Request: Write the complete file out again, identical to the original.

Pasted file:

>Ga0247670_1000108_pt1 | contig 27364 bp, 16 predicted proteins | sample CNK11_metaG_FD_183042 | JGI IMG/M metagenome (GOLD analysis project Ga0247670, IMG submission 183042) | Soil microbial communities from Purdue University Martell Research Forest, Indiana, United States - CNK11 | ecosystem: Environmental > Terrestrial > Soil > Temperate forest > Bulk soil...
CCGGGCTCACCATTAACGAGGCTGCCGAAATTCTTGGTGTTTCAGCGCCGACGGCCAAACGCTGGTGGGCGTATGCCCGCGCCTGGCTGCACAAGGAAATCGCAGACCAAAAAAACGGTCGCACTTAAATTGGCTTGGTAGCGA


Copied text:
>Ga0247670_1000108_pt1 | contig 27364 bp, 16 predicted proteins | sample CNK11_metaG_FD_183042 | JGI IMG/M metagenome (GOLD analysis project Ga0247670, IMG submission 183042) | Soil microbial communities from Purdue University Martell Research Forest, Indiana, United States - CNK11 | ecosystem: Environmental > Terrestrial > Soil > Temperate forest > Bulk soil...
CCGGGCTCACCATTAACGAGGCTGCCGAAATTCTTGGTGTTTCAGCGCCGACGGCCAAACGCTGGTGGGCGTATGCCCGCGCCTGGCTGCACAAGGAAATCGCAGACCAAAAAAACGGTCGCACTTAAATTGGCTTGGTAGCGA